This is a comma-separated list of GUIDs that should be displayed. This is useful to define specific items by their GUIDs.
This is a comma-separated list of GUIDs that should NOT be displayed. This is useful to define specific items by their GUIDs.
This defines whether or not an editor can select the same item more than once. Interestingly, this is not a boolean but rather the word yes.
Hopefully the examples above provides some useful scenarios to understand parameters. Everything I’ve mentioned here is covered in official Sitecore documentation in the Data Definition Cookbook on the SDN. Yan Sklyarenko also has a post on how to validate the source of a treelist which is an excellent tool with all these long obscure source parameters!
18 thoughts on “Tame Your Sitecore Treelists”
Nice post! Some time ago I blogged about how to use field validation to validate the source of the treelist: http://ysdevlog.blogspot.com/2009/03/validating-source-of-treelist.html. You might find it useful 😉
Ahhh, awesome Yan. Very useful. I’ve added a link to your post which I’m sure will definitely come in handy.
Nice, I was actually looking for a way to filter multi select boxes but this is nice to know just as much!
I noticed that it didn’t work on the DropTree field. Not sure if that was just an oversight or what. There’s not a whole lot of uniformity in the datasource for fields. Great article aside from that.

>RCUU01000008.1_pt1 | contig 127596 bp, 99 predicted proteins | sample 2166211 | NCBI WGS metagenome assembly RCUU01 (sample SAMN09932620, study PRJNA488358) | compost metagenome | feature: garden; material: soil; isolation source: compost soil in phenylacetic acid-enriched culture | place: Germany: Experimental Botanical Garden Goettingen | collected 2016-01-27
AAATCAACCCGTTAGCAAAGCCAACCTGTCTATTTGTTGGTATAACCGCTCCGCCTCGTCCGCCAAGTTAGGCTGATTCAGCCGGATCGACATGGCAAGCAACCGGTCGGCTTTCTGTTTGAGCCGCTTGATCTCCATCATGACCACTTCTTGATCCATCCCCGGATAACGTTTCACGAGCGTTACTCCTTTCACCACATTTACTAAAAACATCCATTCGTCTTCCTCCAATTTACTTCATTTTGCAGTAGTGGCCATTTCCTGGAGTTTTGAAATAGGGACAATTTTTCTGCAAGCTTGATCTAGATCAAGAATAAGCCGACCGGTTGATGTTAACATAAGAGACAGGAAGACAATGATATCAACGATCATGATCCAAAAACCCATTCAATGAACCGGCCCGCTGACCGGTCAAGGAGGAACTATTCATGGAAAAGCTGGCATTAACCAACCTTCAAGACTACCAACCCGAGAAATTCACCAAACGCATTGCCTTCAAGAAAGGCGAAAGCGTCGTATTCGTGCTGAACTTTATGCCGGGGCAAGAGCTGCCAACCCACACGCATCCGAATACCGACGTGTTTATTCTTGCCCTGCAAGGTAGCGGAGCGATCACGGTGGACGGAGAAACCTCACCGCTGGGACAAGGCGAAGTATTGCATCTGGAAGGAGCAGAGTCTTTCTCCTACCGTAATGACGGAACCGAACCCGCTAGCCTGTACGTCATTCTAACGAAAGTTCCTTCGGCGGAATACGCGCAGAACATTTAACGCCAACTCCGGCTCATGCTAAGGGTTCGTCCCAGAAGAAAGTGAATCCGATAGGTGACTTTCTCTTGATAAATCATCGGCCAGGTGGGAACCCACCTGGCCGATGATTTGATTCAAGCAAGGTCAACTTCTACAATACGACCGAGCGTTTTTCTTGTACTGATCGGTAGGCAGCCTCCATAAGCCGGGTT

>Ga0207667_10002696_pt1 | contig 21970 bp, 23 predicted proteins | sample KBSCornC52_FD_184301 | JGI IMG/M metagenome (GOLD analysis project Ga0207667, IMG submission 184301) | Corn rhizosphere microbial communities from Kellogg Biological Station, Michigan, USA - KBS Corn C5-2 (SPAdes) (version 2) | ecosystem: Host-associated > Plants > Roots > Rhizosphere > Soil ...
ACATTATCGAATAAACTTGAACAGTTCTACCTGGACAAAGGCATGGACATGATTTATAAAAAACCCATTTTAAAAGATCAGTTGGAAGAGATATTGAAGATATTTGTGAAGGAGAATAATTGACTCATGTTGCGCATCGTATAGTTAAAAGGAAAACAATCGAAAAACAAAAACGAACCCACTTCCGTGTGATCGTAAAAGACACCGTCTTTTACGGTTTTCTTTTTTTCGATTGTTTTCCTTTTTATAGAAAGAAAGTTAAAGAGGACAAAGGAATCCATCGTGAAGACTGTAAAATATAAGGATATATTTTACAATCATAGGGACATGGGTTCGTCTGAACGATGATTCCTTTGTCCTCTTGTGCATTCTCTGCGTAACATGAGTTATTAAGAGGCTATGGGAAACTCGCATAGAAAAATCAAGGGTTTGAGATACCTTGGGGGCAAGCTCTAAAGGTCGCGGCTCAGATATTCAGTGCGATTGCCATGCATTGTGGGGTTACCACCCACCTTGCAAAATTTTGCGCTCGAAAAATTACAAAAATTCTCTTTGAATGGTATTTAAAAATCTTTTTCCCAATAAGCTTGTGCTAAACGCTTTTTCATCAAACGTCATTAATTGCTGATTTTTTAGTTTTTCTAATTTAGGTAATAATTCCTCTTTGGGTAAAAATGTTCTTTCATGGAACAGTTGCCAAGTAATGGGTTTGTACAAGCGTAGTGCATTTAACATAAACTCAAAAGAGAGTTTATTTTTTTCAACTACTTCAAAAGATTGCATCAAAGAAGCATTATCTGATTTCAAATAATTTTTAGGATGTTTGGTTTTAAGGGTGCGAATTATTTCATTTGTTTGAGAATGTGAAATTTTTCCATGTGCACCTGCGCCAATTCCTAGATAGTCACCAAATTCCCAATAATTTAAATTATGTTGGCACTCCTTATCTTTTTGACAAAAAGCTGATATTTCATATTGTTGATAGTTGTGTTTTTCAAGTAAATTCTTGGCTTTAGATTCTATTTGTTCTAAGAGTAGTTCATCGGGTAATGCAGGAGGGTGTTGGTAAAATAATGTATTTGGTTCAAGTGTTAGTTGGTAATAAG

Very nice post Mark! Thank you for sharing!
Great article. Any way to filter what can be selected (not just what can be displayed) by GUIDs?
I’ve got a hierarchy of nodes that are all the same type, but want children of certain nodes to be selectable (not their parents).
If only there were an “ExcludeItemsForSelection” parameter…
Wound up getting around this by creating a custom validator and applying it to the treelist field.
Hi! In Sitecore admin, a treelist it can be consing when selecting an item with the same name under a different parent. Is there any way to display the parent item name along with the selected child item name in the right handside column?
I want to comment on the fact that you cannot use GUIDs to include/exclude templates.
It was supposed to be supported and if you look at the code using Reflector or DotPeek you will see they have written some code for that.
The problem is that they lowercase everything before they add it to the Sitecore query that eventually retrieves the items that are displayed in the ‘selected’ listbox.
Because of that, selection by GUID doesn’t work as they are always uppercase in the Sitecore item XML and thus the query will never match any of them.
This bug has been reported to Sitecore so I except GUID selection to be supported in future releases.
Nice post. Thanks.
Is there anyway multiple items can be selected that have been selected in the treelist in order to sort them?
Thank you very much!Very helpful
how can we run this above query in multisite scenario